State, national Main Street leaders visit Lansing, explain new accreditation procedures

State and national Main Street leaders visit Lansing ... Andrew Boddicker, Main Street Lansing director, led a tour of Lansing’s downtown and surrounding area for representatives of state and national Main Street organizations Wednesday, August 16. Pictured above in front of the Old Stone School in Lansing are, left to right, Lansing resident Marlene Duffy, Carol Lilly of Main Street Iowa, Diana Wilson-Thompson of Main Street Lansing, Jackie Swihart of Main Street America, Boddicker, and Lisa Welsh, Lansing City Council member. Photo by Ellen Modersohn.

by Ellen Modersohn

Main Street America is changing how it evaluates communities for accreditation with the organization. Jackie Swihart, program officer for revitalization services with Main Street America, and Carol Lilly, with Main Street Iowa, were in Lansing Wednesday, August 16, to explain the new process and standards. They toured Lansing’s downtown and met throughout the day with the Main Street Lansing Board and director, city council members and area volunteers.

Lansing is one of 54 Main Street-accredited cities affiliated with the Main Street Iowa coordinating program, which is part of the Iowa Economic Development Authority. Forty-six coordinating programs partner with the National Main Street Center to provide support and training to Main Street America communities across the country, such as Main Street Lansing.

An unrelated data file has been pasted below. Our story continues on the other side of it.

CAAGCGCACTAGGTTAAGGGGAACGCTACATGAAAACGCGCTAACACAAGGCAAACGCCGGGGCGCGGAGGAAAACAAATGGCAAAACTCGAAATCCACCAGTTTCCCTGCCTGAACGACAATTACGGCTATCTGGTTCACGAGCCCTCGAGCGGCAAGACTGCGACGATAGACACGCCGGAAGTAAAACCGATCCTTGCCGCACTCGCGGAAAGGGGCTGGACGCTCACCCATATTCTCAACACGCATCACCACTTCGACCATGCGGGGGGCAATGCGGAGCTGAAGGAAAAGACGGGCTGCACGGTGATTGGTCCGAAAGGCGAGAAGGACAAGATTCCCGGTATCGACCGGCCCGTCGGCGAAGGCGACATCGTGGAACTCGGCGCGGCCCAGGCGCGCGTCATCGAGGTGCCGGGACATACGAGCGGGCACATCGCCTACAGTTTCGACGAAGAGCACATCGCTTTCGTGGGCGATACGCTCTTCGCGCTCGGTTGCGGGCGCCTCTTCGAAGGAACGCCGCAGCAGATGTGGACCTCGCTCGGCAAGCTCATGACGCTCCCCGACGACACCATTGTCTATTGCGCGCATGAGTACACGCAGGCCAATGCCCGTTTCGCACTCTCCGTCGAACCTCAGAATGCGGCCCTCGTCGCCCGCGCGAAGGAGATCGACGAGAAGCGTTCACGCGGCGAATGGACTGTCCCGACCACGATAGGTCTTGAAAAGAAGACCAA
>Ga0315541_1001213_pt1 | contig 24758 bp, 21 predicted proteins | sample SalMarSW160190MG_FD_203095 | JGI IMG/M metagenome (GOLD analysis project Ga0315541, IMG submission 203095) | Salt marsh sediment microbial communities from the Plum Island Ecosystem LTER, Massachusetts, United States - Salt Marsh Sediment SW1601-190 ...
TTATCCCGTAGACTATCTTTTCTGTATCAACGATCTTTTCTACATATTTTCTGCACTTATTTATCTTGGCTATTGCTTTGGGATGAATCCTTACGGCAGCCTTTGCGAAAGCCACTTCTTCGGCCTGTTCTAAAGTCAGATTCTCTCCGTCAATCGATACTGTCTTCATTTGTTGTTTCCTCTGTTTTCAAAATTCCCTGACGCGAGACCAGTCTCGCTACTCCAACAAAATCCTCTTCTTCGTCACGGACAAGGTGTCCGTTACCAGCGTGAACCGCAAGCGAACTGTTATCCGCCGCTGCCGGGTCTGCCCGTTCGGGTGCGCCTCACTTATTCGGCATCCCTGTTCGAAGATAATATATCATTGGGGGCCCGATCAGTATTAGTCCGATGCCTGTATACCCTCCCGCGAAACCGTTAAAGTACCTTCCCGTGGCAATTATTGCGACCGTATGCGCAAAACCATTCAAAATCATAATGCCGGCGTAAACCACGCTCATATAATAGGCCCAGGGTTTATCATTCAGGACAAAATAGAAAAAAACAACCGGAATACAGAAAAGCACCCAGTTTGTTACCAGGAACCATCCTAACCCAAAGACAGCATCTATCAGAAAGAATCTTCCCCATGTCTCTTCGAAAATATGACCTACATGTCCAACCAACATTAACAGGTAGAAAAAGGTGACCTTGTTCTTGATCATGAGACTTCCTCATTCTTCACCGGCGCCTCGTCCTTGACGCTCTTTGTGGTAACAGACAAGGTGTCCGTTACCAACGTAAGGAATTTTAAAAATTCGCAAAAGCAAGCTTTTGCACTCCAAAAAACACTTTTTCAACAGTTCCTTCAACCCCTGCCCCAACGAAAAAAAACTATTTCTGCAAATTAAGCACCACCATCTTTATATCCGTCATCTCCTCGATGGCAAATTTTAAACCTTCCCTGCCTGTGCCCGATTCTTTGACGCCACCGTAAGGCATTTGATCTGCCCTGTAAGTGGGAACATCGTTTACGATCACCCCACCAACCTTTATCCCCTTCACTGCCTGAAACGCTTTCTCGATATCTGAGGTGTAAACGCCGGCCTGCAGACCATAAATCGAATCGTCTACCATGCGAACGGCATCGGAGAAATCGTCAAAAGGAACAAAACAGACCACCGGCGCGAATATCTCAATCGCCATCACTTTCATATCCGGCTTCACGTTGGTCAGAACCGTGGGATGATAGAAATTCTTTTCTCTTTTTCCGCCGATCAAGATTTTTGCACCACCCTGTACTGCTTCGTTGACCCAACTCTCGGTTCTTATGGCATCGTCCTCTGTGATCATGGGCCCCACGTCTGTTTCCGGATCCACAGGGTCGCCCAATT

The state organization assists designated Iowa cities with training workshops, architectural and design assistance, business assistance and other technical aids. Swihart, from the national group, said, “Main Street Iowa is consistently strong in terms of the resources and support they provide” to communities.

Main Street Lansing Director Andrew Boddicker said, “We are fortunate to live in a state with high levels of support and engagement to help us prepare and be ready for this change. Main Street America is a valued part of Lansing’s renewal journey. We are well equipped to face this new process and to help Lansing grow.”

In the past, Main Street communities have gone through a yearly evaluation process, assessing their progress in downtown economic development on 10 standards. Communities will now do an assessment every two years using six standards. They will need to score well enough only every four years to keep their Main Street designation. The standards are meant to be a guide for achieving community growth, not only accreditation goals, Swihart said.

The new standards focus on whether a Main Street community has broad-based community commitment; inclusive leadership, an active board, a volunteer structure that supports the board, and professional management; diverse funding and sustainable program operations; a vision for the future and a strong strategy to achieve it; economic development based on historic preservation; and demonstrated results.